Movie City Indie Archive for January, 2012

WES ANDERSON: FROM ABOVE (0’41″)

Handy.

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THE GREY’s number one fan?

Joe Carnahan (@carnojoe) retweeted from admirer Jacob Saunders (@JakeBSaunders).

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Trailering Julianne Moore In GAME CHANGE (1’45″)

http://www.youtube.com/watch?feature=player_embedded&v=IPhh7mch5zo

“How else do you think a man with no major life accomplishments is beating an American hero?”

“She’s a great actress, right? Why don’t we just give her some lines?

Ed Harris, Woody Harrelson, Julianne Moore… Jay Roach…

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Postering Elle Fanning In France For TWIXT

[Via IMP Awards.]

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Trailering Bobcat Goldthwait’s GOD BLESS AMERICA (NSFW) 2’15″

http://www.youtube.com/watch?feature=player_embedded&v=-1-NRmuXTls

The under-utilized Joel Murray, he of the keen reaction shot, lashes out.

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Two Bingham Ray Videos

RJ Cutler’s Secrets and Lies-era look,  seen at Sundance closing night, 29 January 2012.

Plus: 5 minutes after his recent installation at the San Francisco Film Society.


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Trailering Keanu Reeves’ Filmmaking Doc, SIDE BY SIDE

Camera porn!

“The documentary investigates the history, process and workflow of both digital and photochemical film creation. We show what artists and filmmakers have been able to accomplish with both film and digital and how their needs and innovations have helped push filmmaking in new directions. Interviews with directors, cinematographers, colorists, scientists, engineers and artists reveal their experiences and feelings about working with film and digital—where we are now, how we got here and what the future may bring.”

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HBO Behind The Scenes Of Dunham’s “Girls” (1’42″)

http://www.youtube.com/watch?v=RLxhacjnI4k

“How do I get him face-to-face if he won’t text me?”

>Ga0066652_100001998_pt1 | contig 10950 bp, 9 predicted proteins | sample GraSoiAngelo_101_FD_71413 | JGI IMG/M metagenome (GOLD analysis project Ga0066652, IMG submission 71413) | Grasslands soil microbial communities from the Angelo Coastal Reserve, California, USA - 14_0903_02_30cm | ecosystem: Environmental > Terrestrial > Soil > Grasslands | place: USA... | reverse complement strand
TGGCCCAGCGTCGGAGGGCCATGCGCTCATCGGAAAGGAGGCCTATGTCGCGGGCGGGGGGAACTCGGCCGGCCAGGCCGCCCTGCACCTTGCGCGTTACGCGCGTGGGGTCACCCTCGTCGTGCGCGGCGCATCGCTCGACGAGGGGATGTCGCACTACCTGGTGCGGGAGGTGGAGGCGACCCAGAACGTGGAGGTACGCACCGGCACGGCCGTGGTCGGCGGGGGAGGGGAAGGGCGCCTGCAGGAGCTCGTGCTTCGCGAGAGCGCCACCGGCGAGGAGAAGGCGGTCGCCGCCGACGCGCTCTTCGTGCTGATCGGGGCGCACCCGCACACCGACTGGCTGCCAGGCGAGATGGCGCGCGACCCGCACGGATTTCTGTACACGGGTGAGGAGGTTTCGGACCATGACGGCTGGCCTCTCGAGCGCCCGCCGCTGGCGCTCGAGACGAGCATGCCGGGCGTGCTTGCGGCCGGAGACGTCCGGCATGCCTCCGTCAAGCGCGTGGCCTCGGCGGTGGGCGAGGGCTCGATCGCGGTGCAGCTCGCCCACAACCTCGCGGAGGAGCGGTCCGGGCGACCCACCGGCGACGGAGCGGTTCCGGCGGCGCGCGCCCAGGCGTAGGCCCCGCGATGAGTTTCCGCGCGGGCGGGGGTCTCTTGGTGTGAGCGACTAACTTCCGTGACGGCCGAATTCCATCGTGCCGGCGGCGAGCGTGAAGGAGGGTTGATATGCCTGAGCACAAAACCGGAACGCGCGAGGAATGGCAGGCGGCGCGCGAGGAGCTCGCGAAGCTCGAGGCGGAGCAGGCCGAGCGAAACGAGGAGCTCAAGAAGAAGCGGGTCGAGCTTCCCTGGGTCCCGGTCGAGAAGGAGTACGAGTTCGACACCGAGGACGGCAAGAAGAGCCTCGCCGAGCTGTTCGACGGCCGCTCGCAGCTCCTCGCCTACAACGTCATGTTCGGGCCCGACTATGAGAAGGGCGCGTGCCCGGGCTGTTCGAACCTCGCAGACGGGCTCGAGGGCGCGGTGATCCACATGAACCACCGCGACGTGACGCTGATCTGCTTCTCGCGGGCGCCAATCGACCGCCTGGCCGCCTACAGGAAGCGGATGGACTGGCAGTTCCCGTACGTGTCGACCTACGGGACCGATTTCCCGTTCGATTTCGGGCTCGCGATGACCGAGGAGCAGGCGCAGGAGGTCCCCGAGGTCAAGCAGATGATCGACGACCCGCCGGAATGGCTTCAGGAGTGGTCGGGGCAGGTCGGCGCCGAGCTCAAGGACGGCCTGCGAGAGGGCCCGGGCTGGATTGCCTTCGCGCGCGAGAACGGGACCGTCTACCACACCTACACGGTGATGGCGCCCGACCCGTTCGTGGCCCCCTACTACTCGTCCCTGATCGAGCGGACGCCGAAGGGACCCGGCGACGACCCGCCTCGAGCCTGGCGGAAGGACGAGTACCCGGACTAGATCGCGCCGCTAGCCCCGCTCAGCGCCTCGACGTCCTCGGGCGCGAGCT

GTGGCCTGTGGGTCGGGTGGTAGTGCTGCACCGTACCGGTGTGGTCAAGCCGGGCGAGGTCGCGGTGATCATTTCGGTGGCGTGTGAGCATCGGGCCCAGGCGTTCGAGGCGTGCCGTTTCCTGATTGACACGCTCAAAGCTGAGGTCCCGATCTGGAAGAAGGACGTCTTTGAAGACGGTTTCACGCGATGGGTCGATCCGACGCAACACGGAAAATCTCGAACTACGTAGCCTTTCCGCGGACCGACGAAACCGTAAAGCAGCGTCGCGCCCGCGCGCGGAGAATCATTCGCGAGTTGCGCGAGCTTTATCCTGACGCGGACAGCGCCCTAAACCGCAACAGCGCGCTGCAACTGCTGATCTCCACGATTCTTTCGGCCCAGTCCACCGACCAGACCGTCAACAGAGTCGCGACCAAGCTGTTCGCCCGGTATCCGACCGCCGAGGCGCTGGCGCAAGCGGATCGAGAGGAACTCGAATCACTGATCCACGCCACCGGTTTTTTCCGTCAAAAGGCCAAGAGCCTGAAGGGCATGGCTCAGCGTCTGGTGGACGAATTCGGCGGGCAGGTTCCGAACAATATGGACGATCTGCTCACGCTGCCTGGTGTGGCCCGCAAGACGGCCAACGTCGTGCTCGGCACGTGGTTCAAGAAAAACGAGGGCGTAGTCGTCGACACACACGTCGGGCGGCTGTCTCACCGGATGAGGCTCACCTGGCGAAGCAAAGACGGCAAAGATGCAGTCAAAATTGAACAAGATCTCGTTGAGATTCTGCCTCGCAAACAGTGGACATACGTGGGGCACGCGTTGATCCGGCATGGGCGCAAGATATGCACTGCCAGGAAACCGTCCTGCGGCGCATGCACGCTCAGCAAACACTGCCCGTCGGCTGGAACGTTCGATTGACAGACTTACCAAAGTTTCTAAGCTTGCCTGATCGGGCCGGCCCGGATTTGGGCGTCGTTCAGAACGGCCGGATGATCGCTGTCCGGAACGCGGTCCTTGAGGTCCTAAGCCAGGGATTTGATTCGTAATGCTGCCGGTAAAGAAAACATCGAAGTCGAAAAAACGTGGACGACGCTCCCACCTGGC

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“If Greece is to die, she’d better do it quickly”: RIP Theo Angelopoulos

Το βλέμμα του Οδυσσέα … Το βλέμμα του Αγγελόπουλου.

Photograph © 2012 Ray Pride; All Rights Reserved.

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Sundance Review: NOBODY WALKS

NEW YORKERS IN LOS ANGELES with Italian filmmaking on the brain: that would be director Ry Russo-Young and her co-writer Lena Dunham, with Nobody Walks, a tactile, tensile minor-key successor to Pasolini’s Teorema. Martine (Olivia Thirlby) is a 23-year-old New York photographer with an upcoming one-woman show and she’s come to stay with a Silver Lake family while finishing sound work on a film. Rosemarie DeWitt plays an old friend of Martine’s mother, and John Krasinski her husband. DeWitt’s character is a therapist and mom to a 16-year-old daughter from a first marriage and a younger son with Krasinski’s; he’s the sound designer who’ll help finish the film. A house, a home, perching comfortably on the side of a hill. Martine enters the movie as a passenger, hair pixie-short, looking left and right, big 1960s-style sunglasses, a movie star in the French film in her Brooklyn mind. Think Jane Birkin: Martine is. But there’s more afoot than admiring a Holga-toting dewy kewpie.

“It’s a small town, at least the parts that we inhabit,” a character says in one of the story’s many seeming and actual seductions, and while the characters are shown at their work, there is an air of L. A. lassitude spun with the centripetal force of the arrival of a stranger. Russo-Young and cinematographer Chris Blauvelt never strike the most apparent of notes—no golden-hour backlit bits of down on exposed skin, say—but most every member of the cast has a moment that involves touch, down to the odd moment when the small son gently touches a patch of uncovered hipbone. It’s like a series of ticklish hints of the fevers transmitted through the Eames-like home like a quiet, localized Santa Ana. And the way the characters toward each other! (DeWitt gets a number of sublime reaction shots.)

Russo-Young and Dunham’s script works by suggestion and inference, tipping in the lightest strokes of backstory. You can imagine the consternation of an elderly member of its premiere audience Sunday midday at the Eccles, worrying about “sympathetic characters” and the like, even as a big chunk of the film’s text and action insists, open your ears, open your eyes. Martine’s wardrobe changes from scene to scene, offering in each detail a new clue to her self-image, and there’s telling detail thought the exquisitely perfumed fabric, from the 16-year-old poetess perched, legs folded on a couch, with a Field Notes steno pad; in a montage demonstrating how sound design is made, a close up of Thirlby’s pooling brown eyes with the slowed sound of Coca-Cola poured into a glass; and Krasinski’s young blond sound assistant whose retro-boat Oldsmobile Starfire bears antique gold-on-black license plates. And, too, his choppy haircut and his sustained double takes: as in several other smaller roles, you can readily draw a strong picture of where he stands in this world.